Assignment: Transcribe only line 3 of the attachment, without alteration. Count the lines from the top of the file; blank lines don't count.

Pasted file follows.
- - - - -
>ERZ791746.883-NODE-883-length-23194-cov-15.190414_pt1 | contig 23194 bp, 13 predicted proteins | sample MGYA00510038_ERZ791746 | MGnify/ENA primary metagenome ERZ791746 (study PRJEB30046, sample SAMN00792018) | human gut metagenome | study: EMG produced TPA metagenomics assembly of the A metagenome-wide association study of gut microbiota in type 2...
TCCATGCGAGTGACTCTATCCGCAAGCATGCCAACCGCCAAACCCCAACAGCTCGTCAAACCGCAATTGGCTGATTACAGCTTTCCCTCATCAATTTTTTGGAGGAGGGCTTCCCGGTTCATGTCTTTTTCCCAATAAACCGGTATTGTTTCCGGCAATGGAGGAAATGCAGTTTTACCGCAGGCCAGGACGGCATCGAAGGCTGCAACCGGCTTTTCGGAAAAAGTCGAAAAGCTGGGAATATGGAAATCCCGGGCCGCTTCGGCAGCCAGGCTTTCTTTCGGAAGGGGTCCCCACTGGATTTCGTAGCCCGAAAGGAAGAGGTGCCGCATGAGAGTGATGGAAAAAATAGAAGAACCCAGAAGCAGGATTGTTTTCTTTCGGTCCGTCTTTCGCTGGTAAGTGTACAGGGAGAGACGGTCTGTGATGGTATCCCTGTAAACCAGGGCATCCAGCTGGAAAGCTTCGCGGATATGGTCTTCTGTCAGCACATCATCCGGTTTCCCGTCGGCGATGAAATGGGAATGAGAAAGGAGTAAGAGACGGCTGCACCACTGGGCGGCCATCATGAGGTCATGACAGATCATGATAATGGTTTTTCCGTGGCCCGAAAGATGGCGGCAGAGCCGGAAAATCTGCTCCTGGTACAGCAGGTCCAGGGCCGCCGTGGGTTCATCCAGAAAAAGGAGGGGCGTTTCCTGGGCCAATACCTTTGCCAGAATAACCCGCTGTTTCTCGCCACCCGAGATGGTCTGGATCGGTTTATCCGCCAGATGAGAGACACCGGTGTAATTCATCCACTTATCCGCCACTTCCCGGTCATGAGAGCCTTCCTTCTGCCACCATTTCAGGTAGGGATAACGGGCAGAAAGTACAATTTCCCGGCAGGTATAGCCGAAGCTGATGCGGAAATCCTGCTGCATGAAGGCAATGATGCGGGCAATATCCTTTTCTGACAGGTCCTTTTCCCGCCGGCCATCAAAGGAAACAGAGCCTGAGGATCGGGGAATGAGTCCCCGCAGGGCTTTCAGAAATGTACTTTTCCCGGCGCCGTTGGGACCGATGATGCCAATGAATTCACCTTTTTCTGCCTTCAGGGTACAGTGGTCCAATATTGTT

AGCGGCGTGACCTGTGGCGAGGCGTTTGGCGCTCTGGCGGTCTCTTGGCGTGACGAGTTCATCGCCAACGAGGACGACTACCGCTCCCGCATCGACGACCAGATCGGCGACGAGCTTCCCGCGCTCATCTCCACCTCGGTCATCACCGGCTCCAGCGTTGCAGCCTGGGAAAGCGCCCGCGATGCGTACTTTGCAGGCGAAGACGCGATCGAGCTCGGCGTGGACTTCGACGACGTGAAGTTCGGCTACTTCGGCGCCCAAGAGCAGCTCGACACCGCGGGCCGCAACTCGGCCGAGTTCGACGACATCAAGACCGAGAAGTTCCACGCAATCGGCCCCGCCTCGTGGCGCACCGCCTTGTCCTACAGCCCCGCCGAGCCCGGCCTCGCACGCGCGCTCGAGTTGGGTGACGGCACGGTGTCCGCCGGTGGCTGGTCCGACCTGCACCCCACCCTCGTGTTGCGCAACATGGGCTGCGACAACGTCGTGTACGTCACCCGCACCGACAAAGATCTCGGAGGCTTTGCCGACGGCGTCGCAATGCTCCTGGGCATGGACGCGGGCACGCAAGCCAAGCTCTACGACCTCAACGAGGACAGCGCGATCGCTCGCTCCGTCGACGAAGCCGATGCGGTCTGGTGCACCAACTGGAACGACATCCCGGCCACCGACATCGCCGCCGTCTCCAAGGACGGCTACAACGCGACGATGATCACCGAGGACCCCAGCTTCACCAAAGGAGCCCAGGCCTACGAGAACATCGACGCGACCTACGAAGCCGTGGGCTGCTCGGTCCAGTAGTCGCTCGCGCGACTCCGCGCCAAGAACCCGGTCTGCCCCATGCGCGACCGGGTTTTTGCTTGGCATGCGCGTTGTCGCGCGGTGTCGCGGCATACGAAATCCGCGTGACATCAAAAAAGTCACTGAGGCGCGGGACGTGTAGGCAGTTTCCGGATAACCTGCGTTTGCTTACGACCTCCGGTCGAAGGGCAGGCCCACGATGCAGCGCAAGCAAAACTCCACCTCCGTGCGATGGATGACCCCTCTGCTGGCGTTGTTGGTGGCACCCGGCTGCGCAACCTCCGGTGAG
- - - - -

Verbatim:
AGCGGCGTGACCTGTGGCGAGGCGTTTGGCGCTCTGGCGGTCTCTTGGCGTGACGAGTTCATCGCCAACGAGGACGACTACCGCTCCCGCATCGACGACCAGATCGGCGACGAGCTTCCCGCGCTCATCTCCACCTCGGTCATCACCGGCTCCAGCGTTGCAGCCTGGGAAAGCGCCCGCGATGCGTACTTTGCAGGCGAAGACGCGATCGAGCTCGGCGTGGACTTCGACGACGTGAAGTTCGGCTACTTCGGCGCCCAAGAGCAGCTCGACACCGCGGGCCGCAACTCGGCCGAGTTCGACGACATCAAGACCGAGAAGTTCCACGCAATCGGCCCCGCCTCGTGGCGCACCGCCTTGTCCTACAGCCCCGCCGAGCCCGGCCTCGCACGCGCGCTCGAGTTGGGTGACGGCACGGTGTCCGCCGGTGGCTGGTCCGACCTGCACCCCACCCTCGTGTTGCGCAACATGGGCTGCGACAACGTCGTGTACGTCACCCGCACCGACAAAGATCTCGGAGGCTTTGCCGACGGCGTCGCAATGCTCCTGGGCATGGACGCGGGCACGCAAGCCAAGCTCTACGACCTCAACGAGGACAGCGCGATCGCTCGCTCCGTCGACGAAGCCGATGCGGTCTGGTGCACCAACTGGAACGACATCCCGGCCACCGACATCGCCGCCGTCTCCAAGGACGGCTACAACGCGACGATGATCACCGAGGACCCCAGCTTCACCAAAGGAGCCCAGGCCTACGAGAACATCGACGCGACCTACGAAGCCGTGGGCTGCTCGGTCCAGTAGTCGCTCGCGCGACTCCGCGCCAAGAACCCGGTCTGCCCCATGCGCGACCGGGTTTTTGCTTGGCATGCGCGTTGTCGCGCGGTGTCGCGGCATACGAAATCCGCGTGACATCAAAAAAGTCACTGAGGCGCGGGACGTGTAGGCAGTTTCCGGATAACCTGCGTTTGCTTACGACCTCCGGTCGAAGGGCAGGCCCACGATGCAGCGCAAGCAAAACTCCACCTCCGTGCGATGGATGACCCCTCTGCTGGCGTTGTTGGTGGCACCCGGCTGCGCAACCTCCGGTGAG